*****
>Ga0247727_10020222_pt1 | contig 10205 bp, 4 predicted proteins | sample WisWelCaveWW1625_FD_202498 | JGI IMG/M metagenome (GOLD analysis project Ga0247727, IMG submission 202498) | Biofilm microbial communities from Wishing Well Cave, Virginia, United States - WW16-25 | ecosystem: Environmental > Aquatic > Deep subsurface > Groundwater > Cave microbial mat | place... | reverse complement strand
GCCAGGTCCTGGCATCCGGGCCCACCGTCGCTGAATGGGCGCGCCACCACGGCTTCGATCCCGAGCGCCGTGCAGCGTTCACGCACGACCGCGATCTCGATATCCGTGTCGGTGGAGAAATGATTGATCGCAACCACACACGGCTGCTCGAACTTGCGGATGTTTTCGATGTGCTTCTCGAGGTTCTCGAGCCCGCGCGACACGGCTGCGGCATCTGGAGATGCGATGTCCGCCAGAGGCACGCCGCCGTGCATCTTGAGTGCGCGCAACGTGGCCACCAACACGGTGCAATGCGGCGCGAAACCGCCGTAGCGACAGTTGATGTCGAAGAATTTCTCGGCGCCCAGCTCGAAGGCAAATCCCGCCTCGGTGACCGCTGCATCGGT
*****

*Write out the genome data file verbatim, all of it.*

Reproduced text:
>Ga0247727_10020222_pt1 | contig 10205 bp, 4 predicted proteins | sample WisWelCaveWW1625_FD_202498 | JGI IMG/M metagenome (GOLD analysis project Ga0247727, IMG submission 202498) | Biofilm microbial communities from Wishing Well Cave, Virginia, United States - WW16-25 | ecosystem: Environmental > Aquatic > Deep subsurface > Groundwater > Cave microbial mat | place... | reverse complement strand
GCCAGGTCCTGGCATCCGGGCCCACCGTCGCTGAATGGGCGCGCCACCACGGCTTCGATCCCGAGCGCCGTGCAGCGTTCACGCACGACCGCGATCTCGATATCCGTGTCGGTGGAGAAATGATTGATCGCAACCACACACGGCTGCTCGAACTTGCGGATGTTTTCGATGTGCTTCTCGAGGTTCTCGAGCCCGCGCGACACGGCTGCGGCATCTGGAGATGCGATGTCCGCCAGAGGCACGCCGCCGTGCATCTTGAGTGCGCGCAACGTGGCCACCAACACGGTGCAATGCGGCGCGAAACCGCCGTAGCGACAGTTGATGTCGAAGAATTTCTCGGCGCCCAGCTCGAAGGCAAATCCCGCCTCGGTGACCGCTGCATCGGT